Congresscritters uphold rule of law... for now

It's a given that no matter what comes out of the housing-crash legislation in Washington, it'll be a botch.  And no one will be happy with it.  Liberals will complain it doesn't help the little people.  Conservatives will complain it doesn't help the big shots enough.  And free marketeers will be appalled at the whole spectacle.  But at least one aspect of the bill appears to be dead and buried… and a good thing, too.

…language that would allow bankruptcy
judges to modify the terms of some home mortgages — perhaps the most
controversial part of the Senate bill — is likely to be omitted from
the Dodd-Shelby substitute amendment. Democrats could offer it as an
amendment later in the debate.

That provision, which
appears to be all but dead as originally conceived, would allow
bankruptcy court judges to change the terms of mortgages on primary
residences, including reducing the outstanding principal.

This scheme isn't just a matter of lending a helping hand to homeowners.  (There's a misnomer, since they don't own any of their homes if they're upside-down on their mortgages.)   It's a matter of the rule of law.  It's a matter of people who sign a contract needing to know that the terms of the contract won't suddenly be changed by a third party.

are likely to offer narrower bankruptcy language circulated when the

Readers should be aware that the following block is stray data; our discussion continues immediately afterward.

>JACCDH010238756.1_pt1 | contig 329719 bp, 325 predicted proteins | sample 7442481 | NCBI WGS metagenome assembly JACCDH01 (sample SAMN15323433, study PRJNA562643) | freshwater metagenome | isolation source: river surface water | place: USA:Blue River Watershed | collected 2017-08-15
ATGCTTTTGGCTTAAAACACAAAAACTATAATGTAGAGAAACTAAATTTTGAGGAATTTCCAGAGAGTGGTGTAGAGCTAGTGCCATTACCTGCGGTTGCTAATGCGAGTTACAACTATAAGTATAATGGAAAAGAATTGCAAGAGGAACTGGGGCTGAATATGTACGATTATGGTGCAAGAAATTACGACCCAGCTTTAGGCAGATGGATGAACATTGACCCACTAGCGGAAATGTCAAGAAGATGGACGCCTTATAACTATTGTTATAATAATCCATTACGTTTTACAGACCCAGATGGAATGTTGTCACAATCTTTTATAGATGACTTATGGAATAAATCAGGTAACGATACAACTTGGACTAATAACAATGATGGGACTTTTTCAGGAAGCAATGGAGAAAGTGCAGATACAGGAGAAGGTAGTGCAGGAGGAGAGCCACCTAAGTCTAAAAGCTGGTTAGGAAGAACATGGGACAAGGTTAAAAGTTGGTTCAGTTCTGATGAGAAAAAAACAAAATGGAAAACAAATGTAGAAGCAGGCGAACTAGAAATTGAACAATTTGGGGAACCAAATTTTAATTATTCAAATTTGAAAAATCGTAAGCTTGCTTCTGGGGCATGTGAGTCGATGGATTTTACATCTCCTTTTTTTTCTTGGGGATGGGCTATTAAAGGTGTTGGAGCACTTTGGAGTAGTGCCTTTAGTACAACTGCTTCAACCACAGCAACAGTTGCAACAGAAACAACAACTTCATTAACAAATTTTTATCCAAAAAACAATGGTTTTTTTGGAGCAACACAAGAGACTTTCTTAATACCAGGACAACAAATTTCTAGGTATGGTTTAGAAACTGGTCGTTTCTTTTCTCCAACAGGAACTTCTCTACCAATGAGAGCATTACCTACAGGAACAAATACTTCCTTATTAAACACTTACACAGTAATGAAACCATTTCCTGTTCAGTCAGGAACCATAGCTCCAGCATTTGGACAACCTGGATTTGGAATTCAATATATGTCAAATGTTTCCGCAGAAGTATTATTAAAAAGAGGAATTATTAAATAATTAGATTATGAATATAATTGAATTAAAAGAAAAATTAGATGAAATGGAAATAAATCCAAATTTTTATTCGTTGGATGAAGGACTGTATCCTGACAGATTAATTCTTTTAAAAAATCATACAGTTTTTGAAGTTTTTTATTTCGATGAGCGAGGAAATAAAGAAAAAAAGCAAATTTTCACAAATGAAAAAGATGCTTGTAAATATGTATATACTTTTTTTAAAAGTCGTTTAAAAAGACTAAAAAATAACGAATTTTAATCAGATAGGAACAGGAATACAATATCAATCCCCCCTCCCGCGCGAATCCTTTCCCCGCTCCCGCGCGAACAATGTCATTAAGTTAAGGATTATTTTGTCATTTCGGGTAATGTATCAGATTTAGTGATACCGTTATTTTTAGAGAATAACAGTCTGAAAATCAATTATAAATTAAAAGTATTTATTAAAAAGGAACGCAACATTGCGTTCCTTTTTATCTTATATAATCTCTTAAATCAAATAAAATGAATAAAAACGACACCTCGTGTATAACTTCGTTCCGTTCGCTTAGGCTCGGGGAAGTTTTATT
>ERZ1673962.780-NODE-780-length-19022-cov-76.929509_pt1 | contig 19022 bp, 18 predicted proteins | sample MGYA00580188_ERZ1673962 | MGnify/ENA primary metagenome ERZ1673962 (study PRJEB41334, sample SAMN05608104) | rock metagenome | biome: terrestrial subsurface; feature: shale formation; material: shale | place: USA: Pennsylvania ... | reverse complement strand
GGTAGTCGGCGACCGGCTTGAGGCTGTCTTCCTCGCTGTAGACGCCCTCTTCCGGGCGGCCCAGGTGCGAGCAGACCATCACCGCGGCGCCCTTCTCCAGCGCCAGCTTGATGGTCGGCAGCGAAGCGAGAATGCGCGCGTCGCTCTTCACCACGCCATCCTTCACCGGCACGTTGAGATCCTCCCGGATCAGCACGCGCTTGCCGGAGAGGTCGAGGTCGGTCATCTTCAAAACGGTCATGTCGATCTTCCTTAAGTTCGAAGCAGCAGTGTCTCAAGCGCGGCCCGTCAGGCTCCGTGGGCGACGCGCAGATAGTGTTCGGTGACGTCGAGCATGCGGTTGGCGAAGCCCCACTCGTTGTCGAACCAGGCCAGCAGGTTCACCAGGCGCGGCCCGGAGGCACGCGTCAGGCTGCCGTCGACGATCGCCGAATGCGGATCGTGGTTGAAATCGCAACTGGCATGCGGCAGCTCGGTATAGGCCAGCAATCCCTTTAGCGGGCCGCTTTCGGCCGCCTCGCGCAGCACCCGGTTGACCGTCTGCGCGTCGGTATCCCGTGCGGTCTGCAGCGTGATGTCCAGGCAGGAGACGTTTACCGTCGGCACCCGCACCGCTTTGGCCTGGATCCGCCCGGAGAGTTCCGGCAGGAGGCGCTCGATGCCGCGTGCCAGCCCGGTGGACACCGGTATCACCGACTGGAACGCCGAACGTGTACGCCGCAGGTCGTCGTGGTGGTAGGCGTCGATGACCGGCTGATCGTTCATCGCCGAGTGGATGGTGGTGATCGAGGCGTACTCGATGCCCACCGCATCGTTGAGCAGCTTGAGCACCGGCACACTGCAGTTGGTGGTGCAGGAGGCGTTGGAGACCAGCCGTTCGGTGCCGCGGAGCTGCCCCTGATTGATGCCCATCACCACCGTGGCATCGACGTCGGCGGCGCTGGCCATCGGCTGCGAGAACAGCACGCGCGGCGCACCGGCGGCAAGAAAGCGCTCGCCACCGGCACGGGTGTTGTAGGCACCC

Senate first considered the bill. This proposal would limit the new
power for bankruptcy judges to cover only existing non-traditional and
subprime loans.

The lending industry argues that allowing
judges to reconsider the terms of home loans could end up raising
interest rates for borrowers in general, as banks would raise rates to
offset the risk that a loan could be changed in the future.

That's putting it mildly.   You want to talk about the credit markets seizing up?  Just wait till lenders hesitate to write mortgages because they never know when a judge might step in and arbitrarily change the terms of a mortgage contract.

But Charles E. Schumer
, D-N.Y., chairman of the Joint Economic Committee, said the more
limited bankruptcy language should alleviate those concerns, because it
would not allow any changes to future loans.

Minority Whip Jon Kyl , R-Ariz., predicted that the final bill passed by the Senate would not include the bankruptcy provision.

Say for argument's sake that a judge can change a contract, but only retroactively.  The same problem applies, because lenders will fear the passage of a new law down the road that would retroactively change the contracts they're thinking about writing up.

Oh well.  On this score anyway, the early signs appear promising.